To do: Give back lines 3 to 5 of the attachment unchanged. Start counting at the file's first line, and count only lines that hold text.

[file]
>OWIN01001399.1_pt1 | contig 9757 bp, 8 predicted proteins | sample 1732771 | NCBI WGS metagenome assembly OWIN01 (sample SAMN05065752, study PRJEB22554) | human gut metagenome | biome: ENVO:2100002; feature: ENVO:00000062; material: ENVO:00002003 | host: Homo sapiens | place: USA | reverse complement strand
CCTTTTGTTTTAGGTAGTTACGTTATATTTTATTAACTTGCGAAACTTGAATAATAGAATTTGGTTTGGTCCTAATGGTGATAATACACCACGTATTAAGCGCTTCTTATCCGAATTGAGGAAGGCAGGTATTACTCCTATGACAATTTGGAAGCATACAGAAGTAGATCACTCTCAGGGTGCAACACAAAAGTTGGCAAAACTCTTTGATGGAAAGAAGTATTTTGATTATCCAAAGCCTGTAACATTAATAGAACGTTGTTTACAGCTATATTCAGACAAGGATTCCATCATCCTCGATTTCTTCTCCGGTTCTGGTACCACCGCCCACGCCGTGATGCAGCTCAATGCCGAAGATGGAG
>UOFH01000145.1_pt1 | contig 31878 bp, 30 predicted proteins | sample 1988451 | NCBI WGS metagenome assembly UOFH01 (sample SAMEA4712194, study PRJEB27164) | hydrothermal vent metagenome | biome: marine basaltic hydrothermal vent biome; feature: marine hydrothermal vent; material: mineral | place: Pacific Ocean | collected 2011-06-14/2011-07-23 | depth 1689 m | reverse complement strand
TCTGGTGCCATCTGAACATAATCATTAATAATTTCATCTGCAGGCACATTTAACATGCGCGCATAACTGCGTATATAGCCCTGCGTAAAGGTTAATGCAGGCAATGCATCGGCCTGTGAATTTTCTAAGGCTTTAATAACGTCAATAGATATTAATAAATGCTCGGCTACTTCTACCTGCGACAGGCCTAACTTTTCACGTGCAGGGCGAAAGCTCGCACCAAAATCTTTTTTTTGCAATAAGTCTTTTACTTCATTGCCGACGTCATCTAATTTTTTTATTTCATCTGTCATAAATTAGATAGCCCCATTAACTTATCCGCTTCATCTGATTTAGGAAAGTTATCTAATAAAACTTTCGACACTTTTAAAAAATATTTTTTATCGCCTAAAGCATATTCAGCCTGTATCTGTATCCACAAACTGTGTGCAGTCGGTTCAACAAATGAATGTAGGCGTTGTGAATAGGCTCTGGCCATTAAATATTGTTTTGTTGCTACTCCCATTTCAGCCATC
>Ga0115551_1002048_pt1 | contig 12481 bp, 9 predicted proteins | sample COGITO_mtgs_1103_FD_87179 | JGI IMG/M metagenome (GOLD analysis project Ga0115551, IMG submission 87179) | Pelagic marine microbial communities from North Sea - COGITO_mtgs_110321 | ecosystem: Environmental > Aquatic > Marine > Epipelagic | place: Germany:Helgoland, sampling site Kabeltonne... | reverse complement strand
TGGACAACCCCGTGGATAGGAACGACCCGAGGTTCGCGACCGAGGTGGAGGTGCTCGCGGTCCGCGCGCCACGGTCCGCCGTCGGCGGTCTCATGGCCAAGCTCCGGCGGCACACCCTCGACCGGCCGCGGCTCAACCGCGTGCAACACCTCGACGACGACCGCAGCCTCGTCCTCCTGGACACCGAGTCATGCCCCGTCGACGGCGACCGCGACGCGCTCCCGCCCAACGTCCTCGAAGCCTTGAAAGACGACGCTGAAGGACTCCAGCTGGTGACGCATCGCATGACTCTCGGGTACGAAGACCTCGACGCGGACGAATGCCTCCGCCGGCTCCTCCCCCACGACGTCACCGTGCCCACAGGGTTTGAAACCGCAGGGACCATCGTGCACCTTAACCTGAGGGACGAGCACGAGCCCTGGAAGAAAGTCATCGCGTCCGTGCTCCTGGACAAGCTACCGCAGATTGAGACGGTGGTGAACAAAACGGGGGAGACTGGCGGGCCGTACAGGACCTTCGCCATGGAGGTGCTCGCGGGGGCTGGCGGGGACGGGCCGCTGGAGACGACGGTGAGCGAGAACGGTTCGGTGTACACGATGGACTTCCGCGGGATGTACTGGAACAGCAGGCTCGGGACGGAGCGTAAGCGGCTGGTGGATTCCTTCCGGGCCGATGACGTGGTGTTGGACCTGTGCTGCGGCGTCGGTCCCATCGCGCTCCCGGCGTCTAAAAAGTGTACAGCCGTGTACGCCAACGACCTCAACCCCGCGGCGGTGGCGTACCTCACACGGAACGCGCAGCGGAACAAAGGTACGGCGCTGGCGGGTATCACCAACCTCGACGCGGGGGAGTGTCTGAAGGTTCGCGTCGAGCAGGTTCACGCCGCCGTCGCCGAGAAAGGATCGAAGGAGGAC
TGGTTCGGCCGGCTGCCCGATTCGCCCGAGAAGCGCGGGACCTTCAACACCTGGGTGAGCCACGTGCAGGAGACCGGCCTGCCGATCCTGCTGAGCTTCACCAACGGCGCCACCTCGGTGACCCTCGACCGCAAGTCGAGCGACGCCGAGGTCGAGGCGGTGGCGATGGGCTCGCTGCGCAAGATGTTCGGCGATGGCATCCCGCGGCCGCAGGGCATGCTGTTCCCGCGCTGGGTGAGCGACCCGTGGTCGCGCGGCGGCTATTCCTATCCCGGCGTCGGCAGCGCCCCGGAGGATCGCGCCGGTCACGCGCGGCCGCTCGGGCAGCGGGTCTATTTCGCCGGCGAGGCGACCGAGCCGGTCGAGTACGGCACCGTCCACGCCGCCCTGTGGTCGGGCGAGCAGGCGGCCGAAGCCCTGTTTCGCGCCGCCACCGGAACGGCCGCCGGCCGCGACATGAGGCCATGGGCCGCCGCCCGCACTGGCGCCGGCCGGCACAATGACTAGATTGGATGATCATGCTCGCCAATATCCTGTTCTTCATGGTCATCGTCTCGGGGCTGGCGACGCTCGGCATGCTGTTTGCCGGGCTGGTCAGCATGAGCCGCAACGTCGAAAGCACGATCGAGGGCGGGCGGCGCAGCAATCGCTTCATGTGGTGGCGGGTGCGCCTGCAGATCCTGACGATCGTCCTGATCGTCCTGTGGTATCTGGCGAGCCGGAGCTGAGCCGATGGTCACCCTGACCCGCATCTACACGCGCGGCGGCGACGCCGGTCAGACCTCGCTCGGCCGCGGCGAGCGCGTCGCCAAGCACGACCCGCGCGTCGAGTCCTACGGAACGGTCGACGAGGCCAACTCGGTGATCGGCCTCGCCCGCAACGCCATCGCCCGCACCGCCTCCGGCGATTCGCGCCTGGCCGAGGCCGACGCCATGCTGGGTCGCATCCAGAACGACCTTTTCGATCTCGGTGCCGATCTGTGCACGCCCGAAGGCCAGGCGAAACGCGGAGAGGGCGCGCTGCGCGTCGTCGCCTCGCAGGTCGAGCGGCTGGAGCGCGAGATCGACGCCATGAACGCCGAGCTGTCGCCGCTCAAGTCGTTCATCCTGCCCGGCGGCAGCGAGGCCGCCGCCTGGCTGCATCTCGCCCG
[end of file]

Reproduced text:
>UOFH01000145.1_pt1 | contig 31878 bp, 30 predicted proteins | sample 1988451 | NCBI WGS metagenome assembly UOFH01 (sample SAMEA4712194, study PRJEB27164) | hydrothermal vent metagenome | biome: marine basaltic hydrothermal vent biome; feature: marine hydrothermal vent; material: mineral | place: Pacific Ocean | collected 2011-06-14/2011-07-23 | depth 1689 m | reverse complement strand
TCTGGTGCCATCTGAACATAATCATTAATAATTTCATCTGCAGGCACATTTAACATGCGCGCATAACTGCGTATATAGCCCTGCGTAAAGGTTAATGCAGGCAATGCATCGGCCTGTGAATTTTCTAAGGCTTTAATAACGTCAATAGATATTAATAAATGCTCGGCTACTTCTACCTGCGACAGGCCTAACTTTTCACGTGCAGGGCGAAAGCTCGCACCAAAATCTTTTTTTTGCAATAAGTCTTTTACTTCATTGCCGACGTCATCTAATTTTTTTATTTCATCTGTCATAAATTAGATAGCCCCATTAACTTATCCGCTTCATCTGATTTAGGAAAGTTATCTAATAAAACTTTCGACACTTTTAAAAAATATTTTTTATCGCCTAAAGCATATTCAGCCTGTATCTGTATCCACAAACTGTGTGCAGTCGGTTCAACAAATGAATGTAGGCGTTGTGAATAGGCTCTGGCCATTAAATATTGTTTTGTTGCTACTCCCATTTCAGCCATC
>Ga0115551_1002048_pt1 | contig 12481 bp, 9 predicted proteins | sample COGITO_mtgs_1103_FD_87179 | JGI IMG/M metagenome (GOLD analysis project Ga0115551, IMG submission 87179) | Pelagic marine microbial communities from North Sea - COGITO_mtgs_110321 | ecosystem: Environmental > Aquatic > Marine > Epipelagic | place: Germany:Helgoland, sampling site Kabeltonne... | reverse complement strand